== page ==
17 September, 2012

Budget, Fast-tracking Development, Land Clearing



This week’s budget formalises the merger of key water entities in South-East Queensland and formalises the end of the Queensland Water Commission.

The Qld State Government has shut down most of Queensland’s climate and Environment initiatives arguing that the Federal Government’s carbon pricing scheme is duplicating this action. .

In Environment and Heritage Protection the State Government has cut around $20m in funding including two large solar energy generation projects.  $12m has been diverted into the Everyone’s Environment grants program.

Minister Powell say the Qld Government is refocusing his department’s core purpose to be a strong environmental regulator facilitating appropriate, sustainable development while also being a protector of Queensland’s heritage.

The Qld State Government aims to be fiscally prudent, pro-environment and pro-business believing that that these elements are not mutually exclusive.

Environmental Protection Regulation Amendment Project

On Friday 24 August 2012, the Temporary State Planning Policy 2/12 Planning for Prosperity (TSPP 2/12) came into effect.

This is the new Government’s first State Planning Policy. The TSPP 2/12 has been introduced as the pre-cursor to a single State Planning Policy that will combine 14 existing State Planning Policies into one.

The new policy is, indeed, concise – only 7 pages long - but its reach appears quite long. The policy’s Preamble explains that it must be reflected in relevant State and local government decision making.

The Queensland Government is fast-tracking development for it four pillars:
  • agriculture
  • tourism
  • mining/resource extraction
  • Construction.  

The TSPP 2/12 then sets forth broad objectives for each industry.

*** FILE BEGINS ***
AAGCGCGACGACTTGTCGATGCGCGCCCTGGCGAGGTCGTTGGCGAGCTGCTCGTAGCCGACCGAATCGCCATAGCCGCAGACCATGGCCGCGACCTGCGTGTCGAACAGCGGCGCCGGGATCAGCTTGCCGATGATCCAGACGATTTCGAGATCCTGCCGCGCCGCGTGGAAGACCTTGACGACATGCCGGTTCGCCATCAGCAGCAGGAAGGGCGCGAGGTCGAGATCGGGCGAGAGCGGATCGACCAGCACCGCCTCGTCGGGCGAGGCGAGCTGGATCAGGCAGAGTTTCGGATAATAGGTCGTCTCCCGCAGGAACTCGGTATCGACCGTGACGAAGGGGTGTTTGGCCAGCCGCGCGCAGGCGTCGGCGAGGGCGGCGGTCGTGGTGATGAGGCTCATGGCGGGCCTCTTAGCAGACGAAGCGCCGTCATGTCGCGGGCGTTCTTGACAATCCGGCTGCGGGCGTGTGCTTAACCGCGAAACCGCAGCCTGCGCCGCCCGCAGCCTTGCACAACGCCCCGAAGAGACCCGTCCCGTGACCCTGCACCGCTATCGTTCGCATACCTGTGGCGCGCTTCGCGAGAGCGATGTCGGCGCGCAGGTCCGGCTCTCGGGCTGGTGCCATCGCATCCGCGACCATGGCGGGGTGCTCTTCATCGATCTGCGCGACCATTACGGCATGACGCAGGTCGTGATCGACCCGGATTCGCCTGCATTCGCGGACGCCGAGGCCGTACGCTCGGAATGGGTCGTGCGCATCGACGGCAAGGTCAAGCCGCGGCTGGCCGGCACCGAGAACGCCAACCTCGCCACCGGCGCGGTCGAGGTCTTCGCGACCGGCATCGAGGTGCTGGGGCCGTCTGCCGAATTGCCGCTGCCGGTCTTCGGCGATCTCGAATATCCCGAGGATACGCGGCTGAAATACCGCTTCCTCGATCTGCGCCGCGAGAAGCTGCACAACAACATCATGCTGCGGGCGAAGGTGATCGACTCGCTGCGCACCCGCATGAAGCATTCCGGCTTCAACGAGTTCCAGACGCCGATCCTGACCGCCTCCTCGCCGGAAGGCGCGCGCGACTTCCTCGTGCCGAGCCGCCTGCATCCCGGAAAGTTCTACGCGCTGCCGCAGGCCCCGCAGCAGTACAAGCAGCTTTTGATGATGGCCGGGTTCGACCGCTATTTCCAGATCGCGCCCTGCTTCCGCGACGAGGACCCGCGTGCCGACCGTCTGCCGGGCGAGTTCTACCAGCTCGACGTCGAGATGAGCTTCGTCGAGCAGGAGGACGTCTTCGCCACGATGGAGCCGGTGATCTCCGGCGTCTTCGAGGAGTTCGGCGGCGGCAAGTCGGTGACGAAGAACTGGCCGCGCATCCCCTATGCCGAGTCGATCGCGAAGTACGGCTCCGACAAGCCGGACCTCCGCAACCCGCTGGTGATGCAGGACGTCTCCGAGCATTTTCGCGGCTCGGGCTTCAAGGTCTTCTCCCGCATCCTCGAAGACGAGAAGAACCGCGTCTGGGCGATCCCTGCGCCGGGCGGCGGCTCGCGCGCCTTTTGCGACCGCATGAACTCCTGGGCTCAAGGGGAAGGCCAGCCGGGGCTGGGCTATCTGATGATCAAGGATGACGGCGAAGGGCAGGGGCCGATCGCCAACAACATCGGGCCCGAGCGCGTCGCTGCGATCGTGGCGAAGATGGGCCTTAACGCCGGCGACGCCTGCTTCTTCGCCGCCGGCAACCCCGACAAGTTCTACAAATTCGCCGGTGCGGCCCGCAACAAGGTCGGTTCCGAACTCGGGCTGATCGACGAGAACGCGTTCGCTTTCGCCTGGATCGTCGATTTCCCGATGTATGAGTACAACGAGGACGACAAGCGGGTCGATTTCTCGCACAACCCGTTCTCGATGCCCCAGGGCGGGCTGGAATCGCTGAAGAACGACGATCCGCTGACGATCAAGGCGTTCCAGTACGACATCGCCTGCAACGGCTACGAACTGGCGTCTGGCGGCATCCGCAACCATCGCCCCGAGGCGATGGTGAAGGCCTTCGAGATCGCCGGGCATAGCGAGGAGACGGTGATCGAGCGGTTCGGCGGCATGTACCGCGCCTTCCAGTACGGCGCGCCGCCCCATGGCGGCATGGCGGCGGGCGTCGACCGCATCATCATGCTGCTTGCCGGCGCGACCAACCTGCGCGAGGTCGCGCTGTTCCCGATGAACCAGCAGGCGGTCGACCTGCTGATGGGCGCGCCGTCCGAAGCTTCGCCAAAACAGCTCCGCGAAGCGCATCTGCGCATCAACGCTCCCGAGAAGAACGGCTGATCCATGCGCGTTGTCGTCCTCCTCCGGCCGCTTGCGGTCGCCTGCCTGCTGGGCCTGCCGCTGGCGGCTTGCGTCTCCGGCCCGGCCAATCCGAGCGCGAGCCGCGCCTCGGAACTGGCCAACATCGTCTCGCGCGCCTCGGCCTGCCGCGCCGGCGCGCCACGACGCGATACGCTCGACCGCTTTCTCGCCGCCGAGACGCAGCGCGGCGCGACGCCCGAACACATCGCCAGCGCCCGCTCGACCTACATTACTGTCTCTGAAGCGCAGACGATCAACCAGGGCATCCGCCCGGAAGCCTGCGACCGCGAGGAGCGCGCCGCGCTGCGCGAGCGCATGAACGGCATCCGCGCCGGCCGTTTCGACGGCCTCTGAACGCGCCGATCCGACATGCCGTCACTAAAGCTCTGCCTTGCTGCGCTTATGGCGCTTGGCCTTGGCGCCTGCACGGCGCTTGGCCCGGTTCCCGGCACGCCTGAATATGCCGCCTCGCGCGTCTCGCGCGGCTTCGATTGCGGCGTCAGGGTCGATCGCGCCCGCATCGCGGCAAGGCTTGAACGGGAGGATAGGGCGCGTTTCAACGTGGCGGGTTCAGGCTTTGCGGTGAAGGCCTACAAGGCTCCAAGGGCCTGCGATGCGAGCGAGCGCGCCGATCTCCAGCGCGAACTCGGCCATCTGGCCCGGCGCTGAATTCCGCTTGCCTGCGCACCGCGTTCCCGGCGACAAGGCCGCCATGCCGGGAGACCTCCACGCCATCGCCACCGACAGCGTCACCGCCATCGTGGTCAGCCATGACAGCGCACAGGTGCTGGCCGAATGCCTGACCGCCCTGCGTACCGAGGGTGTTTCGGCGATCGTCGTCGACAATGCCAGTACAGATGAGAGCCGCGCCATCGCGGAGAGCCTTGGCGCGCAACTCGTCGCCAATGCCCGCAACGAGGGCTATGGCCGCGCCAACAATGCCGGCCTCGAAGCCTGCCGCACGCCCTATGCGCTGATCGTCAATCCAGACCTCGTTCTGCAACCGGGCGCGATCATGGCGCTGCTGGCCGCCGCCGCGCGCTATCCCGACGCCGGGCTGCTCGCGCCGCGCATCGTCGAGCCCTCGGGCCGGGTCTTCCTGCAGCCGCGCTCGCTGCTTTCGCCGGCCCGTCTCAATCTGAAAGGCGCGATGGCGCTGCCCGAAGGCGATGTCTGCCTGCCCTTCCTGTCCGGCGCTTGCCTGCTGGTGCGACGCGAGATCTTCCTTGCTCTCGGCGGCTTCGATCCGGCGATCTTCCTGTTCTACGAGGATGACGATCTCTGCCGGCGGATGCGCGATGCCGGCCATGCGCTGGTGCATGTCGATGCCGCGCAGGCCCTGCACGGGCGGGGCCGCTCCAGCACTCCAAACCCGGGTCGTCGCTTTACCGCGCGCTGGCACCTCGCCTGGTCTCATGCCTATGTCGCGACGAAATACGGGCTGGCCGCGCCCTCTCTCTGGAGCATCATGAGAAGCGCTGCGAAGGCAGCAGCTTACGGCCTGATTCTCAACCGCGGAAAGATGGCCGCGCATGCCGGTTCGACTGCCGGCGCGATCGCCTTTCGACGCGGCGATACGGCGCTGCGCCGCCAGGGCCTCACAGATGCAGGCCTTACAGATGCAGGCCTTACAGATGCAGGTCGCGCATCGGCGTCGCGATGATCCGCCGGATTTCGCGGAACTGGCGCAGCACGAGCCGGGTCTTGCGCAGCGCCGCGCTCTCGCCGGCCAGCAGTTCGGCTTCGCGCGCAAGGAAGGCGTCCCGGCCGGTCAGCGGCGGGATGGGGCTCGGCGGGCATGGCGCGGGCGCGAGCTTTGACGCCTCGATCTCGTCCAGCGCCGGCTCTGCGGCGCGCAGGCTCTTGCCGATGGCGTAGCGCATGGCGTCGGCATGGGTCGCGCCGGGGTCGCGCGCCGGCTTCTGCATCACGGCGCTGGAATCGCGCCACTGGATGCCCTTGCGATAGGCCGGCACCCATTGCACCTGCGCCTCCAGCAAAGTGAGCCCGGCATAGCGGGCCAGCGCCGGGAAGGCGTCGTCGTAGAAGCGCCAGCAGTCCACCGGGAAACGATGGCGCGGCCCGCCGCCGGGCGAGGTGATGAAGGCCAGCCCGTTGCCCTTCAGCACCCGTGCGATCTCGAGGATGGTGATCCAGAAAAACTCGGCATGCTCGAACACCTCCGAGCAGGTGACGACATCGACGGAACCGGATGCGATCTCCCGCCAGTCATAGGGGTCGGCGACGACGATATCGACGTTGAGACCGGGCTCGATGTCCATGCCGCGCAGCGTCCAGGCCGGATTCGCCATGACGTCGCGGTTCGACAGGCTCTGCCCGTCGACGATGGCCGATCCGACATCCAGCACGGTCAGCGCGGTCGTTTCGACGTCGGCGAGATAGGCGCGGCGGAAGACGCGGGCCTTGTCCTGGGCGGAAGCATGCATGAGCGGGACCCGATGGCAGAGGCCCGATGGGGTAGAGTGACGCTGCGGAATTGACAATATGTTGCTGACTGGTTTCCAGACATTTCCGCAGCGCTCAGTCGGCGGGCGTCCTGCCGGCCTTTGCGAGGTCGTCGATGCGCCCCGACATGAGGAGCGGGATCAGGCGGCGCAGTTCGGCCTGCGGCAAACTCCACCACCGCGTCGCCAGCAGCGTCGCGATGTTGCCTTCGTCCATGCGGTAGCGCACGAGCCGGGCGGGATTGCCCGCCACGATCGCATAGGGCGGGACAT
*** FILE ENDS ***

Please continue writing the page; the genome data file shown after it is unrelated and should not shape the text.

However, the policies do not apply to a local government's assessment of development applications.

TSPP 2/12 requires referral agencies (but not local government assessment managers) to apply the policy at the decision- making stage of assessment, with the aim of protecting land uses and reducing incompatible uses.

While TSPP 2/12’s policies do not apply to the assessment of a development application or assessment of a master plan (TSPP 2/12, ss 1.3.1 and 1.3.2), conflicts with such planning instruments are to be resolved by giving additional weight to:
·       agricultural uses in areas zoned for agricultural uses
·        urban uses in areas zoned for urban uses
·        tourist development shown to be complementary to an area’s environmental, scenic and cultural values
·       mineral and extractive resources development shown to be complementary to an area’s primary intended land use. (TSPP 2/12 s 2.3).

The policy indicates that the Government will facilitate and removal of some costs to development. The policy aims to 'speed not impede' development, allowing developers to maximise the economic potential of projects.

More specifically, TSPP 2/12 applies to the full range of circumstances set out in the Sustainable Planning Act 2009, including a referral agency’s assessment of a development application (TSPP2/12 s 1.3).

In addition, TSPP 2/12 is to be applied in the making or amending of regional plans or local plans, as well as in designations of land for community infrastructure (ss 1.4, 2.1 – 2.3).

Vegetation Management

Minister for Natural Resources and Mines Andrew Cripps announced a strategy that will aim to streamline vegetation management across Queensland.

The management of vegetation is currently regulated by several Acts of Parliament, including:
·         Sustainable Planning Act 2009
·         Vegetation Management Act 1999
·         Nature Conservation Act 1992.

Each Act has a different function and any person proposing to clear vegetation may need approvals under one or more legislation depending upon the geographic area, tenure of the land, whether or not the ecosystem is identified as remnant ecosystem, or if the activity involves rare or threatened plants.

Mr Cripps plans to make reforms to the Vegetation Management Act and underlying regulations to allow landholders to:
• Undertake routine management activities such as vegetation thinning, weed control, fodder harvesting and clearing of vegetation encroachment in accordance with self –assessable codes and without the need to regularly apply for permits;
• Receive exemptions for vegetation management activities undertaken to allow for environmental works, and as part of clean-up operations following natural disasters.

In addition, the Department of Natural Resources and Mines will work with local Natural Resource Management and other groups to create practical Area Management Plans (AMPs).

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